Read more from Yale 360

Slashing the stereotype

Slash-and-burn often has a negative connotation (the United Nations once called it a “backward agricultural practice”), but a multi-year study of the Hin Lad Nai and Karen villages in Thailand shows that slash-and-burn has actually led to carbon storage. Too often, small-scale slash-and-burn practices are put in the same category as large-scale conversion by agri-business, says agricultural economist Malcolm Cairns. But in the former, small farmers in Hin Lad Nai and Karen leave dried vegetation on the landscape where it fertilizes the soil – after a couple of growing seasons, they move elsewhere and let the forest regrow. “The REDD program is now trying to ‘protect’ the forests from the very thing that has made them what they are,” said Cairns.

Read more from National Geographic


The good, bad, and ugly

A recent Greenpeace report digs into the progress of 14 major brands towards meeting their no deforestation commitments related to palm oil. They assessed companies based on three criteria: transparency; responsible sourcing, or the practical steps they’re taking; and industry reform, or the extent to which companies are pushing for larger transformation. Fererro and Nestlé came out as “strong” overall while Colgate-Palmolive, Johnson & Johnson, and PepsiCo were deemed to be “failing.” Greenpeace looked in part at whether companies were relying on GreenPalm certificates or working with suppliers, and whether they were able to trace palm oil to the mill -- or, even better, to the plantation.

Read the Greenpeace report


Landscapes Manager – Verified Carbon Standard

Based in Washington, D.C., the Landscapes Manager will support the growth and development of the Verified Carbon Standard's landscapes framework and REDD+. The job entails managing outreach and collaboration with potential partner governments, NGOs, and other local partners and contributing to defining and operationalizing VCS's post-Paris Agreement REDD+ strategy. The successful candidate will have a master's degree in a relevant field and excellent knowledge of sustainable agriculture and low-emissions sustainable development. Fluency in English and Spanish is required.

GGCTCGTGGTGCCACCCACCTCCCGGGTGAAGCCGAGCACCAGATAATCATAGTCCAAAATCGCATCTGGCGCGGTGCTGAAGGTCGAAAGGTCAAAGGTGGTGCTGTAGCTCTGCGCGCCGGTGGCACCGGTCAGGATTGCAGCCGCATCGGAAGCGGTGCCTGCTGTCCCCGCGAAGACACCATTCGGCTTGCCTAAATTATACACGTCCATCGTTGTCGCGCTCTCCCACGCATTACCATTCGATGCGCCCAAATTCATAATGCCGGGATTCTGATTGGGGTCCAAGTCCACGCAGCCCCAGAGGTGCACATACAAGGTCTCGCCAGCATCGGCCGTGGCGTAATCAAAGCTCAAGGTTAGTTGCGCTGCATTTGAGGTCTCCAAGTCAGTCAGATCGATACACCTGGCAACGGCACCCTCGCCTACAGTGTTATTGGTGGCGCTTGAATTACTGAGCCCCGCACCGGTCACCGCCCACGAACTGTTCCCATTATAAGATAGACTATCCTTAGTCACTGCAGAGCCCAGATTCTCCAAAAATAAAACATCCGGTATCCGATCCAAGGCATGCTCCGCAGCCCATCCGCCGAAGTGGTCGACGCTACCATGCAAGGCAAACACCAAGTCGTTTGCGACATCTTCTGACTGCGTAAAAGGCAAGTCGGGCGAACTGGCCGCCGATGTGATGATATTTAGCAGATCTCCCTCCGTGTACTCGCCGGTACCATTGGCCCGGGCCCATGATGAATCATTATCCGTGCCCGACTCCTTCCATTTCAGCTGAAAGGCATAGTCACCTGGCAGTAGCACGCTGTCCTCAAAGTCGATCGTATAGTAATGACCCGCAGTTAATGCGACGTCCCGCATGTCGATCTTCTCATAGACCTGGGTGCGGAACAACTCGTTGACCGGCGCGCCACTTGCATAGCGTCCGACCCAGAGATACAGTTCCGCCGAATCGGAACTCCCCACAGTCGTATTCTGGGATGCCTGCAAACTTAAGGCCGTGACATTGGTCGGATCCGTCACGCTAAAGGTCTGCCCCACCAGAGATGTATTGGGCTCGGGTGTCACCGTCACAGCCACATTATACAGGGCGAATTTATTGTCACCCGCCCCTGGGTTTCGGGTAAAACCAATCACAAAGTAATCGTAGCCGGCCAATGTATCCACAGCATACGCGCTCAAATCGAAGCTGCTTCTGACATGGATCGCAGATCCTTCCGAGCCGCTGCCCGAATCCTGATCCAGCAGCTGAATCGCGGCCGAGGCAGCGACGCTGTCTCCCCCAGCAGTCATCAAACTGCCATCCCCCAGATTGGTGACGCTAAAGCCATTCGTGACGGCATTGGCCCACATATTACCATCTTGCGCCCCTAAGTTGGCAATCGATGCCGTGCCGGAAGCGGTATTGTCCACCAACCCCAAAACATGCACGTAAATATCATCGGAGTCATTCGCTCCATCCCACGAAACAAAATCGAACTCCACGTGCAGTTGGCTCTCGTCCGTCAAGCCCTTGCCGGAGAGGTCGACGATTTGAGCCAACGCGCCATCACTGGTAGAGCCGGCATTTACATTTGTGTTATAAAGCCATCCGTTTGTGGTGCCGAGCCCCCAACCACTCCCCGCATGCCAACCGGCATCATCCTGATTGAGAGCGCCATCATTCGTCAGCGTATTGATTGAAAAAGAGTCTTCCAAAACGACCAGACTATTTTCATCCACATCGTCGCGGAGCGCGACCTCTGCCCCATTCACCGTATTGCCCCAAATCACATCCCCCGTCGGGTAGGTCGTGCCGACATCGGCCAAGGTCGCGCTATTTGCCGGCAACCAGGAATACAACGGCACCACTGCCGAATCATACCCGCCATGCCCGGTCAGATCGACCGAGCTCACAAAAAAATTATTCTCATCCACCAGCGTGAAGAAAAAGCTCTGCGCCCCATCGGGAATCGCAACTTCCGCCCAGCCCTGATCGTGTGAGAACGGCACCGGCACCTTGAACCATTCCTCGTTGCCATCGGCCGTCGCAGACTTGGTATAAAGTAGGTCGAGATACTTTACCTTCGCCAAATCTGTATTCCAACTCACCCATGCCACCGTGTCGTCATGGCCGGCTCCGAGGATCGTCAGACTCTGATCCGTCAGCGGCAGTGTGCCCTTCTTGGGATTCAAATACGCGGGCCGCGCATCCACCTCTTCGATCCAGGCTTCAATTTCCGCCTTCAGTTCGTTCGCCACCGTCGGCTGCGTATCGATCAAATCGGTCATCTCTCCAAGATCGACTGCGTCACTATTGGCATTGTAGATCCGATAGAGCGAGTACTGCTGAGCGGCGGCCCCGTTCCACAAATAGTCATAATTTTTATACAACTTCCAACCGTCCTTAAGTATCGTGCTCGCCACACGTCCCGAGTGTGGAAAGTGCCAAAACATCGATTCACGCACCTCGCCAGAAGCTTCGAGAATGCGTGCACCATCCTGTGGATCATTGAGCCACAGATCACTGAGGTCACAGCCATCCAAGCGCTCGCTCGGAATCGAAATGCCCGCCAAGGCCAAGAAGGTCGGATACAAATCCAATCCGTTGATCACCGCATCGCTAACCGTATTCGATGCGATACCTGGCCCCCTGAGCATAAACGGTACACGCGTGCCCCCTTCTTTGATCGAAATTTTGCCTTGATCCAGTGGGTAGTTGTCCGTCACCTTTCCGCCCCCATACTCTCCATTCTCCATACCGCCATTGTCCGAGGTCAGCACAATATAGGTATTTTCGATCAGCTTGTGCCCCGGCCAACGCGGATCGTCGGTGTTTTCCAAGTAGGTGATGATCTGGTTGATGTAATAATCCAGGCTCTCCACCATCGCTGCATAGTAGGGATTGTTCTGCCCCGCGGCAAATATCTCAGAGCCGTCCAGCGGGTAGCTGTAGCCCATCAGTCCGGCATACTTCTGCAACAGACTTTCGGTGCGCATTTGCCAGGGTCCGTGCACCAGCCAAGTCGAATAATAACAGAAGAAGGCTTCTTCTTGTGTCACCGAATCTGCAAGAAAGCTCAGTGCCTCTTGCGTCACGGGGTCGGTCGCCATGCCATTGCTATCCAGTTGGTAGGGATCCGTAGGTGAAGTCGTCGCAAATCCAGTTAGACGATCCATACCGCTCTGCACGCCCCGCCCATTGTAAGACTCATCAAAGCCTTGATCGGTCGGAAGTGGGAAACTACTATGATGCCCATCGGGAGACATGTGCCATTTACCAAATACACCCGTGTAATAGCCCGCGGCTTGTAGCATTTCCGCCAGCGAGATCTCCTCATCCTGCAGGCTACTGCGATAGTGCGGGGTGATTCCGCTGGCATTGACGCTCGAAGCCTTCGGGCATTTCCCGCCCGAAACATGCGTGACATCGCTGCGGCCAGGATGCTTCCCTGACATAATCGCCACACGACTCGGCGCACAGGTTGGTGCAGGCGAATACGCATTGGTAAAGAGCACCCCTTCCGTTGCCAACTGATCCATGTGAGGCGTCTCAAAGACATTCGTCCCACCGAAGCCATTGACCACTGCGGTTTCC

Read more about the position here

Senior Partnerships Manager – Nexus

Based in London, UK (or another large European capital), the Senior Partnerships Manager will identify organizations for voluntary offset purchases and manage negotiations on carbon offset sales, including responding to requests for proposals and tender opportunities. The successful candidate will have a minimum of six years of professional experience in business development and sales and a large network of corporate or other organizational contacts. English is a must; French, German, or other languages would be a plus.

Read more about the position here

Account Director – Climate Care

Based in Oxford, UK, the Account Director will take responsibility for the management and development of their own clients and also manage and develop the skills of a client services team. Climate Care works with clients on corporate social responsibility programs, including project development in Sub-Saharan Africa and Asia and carbon offsetting. The successful candidate will have exceptional communications and influencing skills and a track record of securing and growing client accounts.

Read more about the position here

Director of Investments – The Climate Trust

Based in Portland, Oregon, the Director of Investments will lead the development of The Trust’s pilot investment fund, which will provide early stage investment to high-quality carbon projects in the forestry, grassland conservation, and livestock digester sectors. The candidate will be responsible for working with The Trust’s staff to develop a robust pipeline of high-quality investment opportunities and execute 8 to 12 direct investments as part of The Trust’s pilot fund over 2016 and 2017. Successful candidates will have 10+ years of experience in finance, with a strong emphasis in private equity fund management focused on providing project finance to early-stage projects.

Read more about the position here

Air Pollution Specialist – California Air Resources Board

Based in Sacramento, California, the Air Pollution Specialist will work within the Market Monitoring Section to conduct a variety of activities related to the development and analysis of market-based greenhouse gas emissions reduction programs. The successful candidate will demonstrate initiative, have excellent organizational skills, and be able to understand and explain technical and policy issues. Experience with SQL, SAS or similar computer languages would be a plus.

Read more about the position here